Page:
I recently tweeted that I thought it was a good idea to weave in some books on general psychology amongst the Super Systems of the world. At the time I was reading Brain Rules, by John Medina. It was a decent read, but more to do with the biology of how the brain works than how the mind thinks--which is what I was really going for.
My current read is Blink: The Power of Thinking Without Thinking by Malcolm Gladwell. It is a book on the quick decisions our subconscious makes and how we come to them. It actually opens with a study in gambling, but I feel some of the following studies can be better applied to poker. The book as a whole gives more credit to the initial "feeling" that your opponent is bluffing. I may go into it deeper in a future post.
This book led me to another tip. Next time you are playing a home game, set up a camcorder to record yourself. Not your opponents, not your hole cards, just you. You will need to leave it on long enough so that you forget it's on and play hands that range from a monster to a stone-cold bluff. Just like in football, you can review the game film and find your weaknesses. Does your body language give anything away? I haven't tried this yet, but i imagine that it would be the best way to nail down and fix your own tells.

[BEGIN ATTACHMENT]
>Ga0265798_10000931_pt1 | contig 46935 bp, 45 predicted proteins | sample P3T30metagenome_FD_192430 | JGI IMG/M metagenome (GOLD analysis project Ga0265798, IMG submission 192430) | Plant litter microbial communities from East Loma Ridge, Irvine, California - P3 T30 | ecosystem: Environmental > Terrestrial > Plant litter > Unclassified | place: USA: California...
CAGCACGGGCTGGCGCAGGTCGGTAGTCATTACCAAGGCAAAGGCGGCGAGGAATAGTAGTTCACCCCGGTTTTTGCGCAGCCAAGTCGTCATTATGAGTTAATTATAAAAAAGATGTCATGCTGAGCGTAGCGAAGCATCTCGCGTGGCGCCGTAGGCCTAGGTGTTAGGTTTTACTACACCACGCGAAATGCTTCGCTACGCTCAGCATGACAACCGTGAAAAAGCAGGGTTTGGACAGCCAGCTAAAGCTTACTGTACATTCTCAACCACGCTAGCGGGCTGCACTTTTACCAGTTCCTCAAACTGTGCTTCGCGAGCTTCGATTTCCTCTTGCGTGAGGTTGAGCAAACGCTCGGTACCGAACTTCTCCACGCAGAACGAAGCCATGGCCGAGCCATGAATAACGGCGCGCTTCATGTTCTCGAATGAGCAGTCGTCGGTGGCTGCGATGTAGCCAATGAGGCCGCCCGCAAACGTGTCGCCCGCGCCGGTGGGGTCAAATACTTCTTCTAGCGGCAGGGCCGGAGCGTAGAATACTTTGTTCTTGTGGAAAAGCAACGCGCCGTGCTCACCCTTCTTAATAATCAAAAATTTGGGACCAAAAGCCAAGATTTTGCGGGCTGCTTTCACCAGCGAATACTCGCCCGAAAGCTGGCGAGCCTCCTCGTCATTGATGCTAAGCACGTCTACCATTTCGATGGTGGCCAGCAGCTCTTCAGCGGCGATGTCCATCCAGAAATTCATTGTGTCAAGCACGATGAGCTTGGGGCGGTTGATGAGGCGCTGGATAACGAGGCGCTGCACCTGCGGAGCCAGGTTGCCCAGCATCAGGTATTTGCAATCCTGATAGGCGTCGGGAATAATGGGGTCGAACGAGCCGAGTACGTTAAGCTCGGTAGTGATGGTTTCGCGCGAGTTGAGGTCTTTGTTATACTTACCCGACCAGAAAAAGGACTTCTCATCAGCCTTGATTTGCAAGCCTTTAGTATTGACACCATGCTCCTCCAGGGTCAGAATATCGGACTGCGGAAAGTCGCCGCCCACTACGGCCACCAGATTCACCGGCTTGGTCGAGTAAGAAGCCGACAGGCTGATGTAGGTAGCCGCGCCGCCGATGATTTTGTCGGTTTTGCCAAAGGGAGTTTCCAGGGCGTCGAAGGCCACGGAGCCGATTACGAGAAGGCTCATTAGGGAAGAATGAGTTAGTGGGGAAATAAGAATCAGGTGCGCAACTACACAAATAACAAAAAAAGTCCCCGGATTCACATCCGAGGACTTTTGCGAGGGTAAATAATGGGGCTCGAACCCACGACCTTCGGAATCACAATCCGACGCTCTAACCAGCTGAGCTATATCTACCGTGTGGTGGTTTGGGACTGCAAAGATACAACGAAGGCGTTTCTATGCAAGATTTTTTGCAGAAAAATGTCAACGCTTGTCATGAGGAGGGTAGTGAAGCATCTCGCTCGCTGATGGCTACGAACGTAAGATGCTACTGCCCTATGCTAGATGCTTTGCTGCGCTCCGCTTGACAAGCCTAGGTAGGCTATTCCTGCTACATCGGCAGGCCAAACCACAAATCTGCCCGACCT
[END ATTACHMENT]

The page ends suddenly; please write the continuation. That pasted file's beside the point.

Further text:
Lastly, I'd like to comment on a comment from my previous post. "Lucky Straights" disagrees with poker being a game involving chance. She is looking at macro-poker, and while it is true that the level of your skill is shown in the long-haul, we can't forget about the game-by-game. You need to understand that if you completely outplay your opponent, that doesn't mean you win the hand, it likely means that you only have a 10% to 30% better chance of winning the hand. Chance matters in micro-poker and if you can't come to terms with that you will either be on tilt regularly or correct your play incorrectly.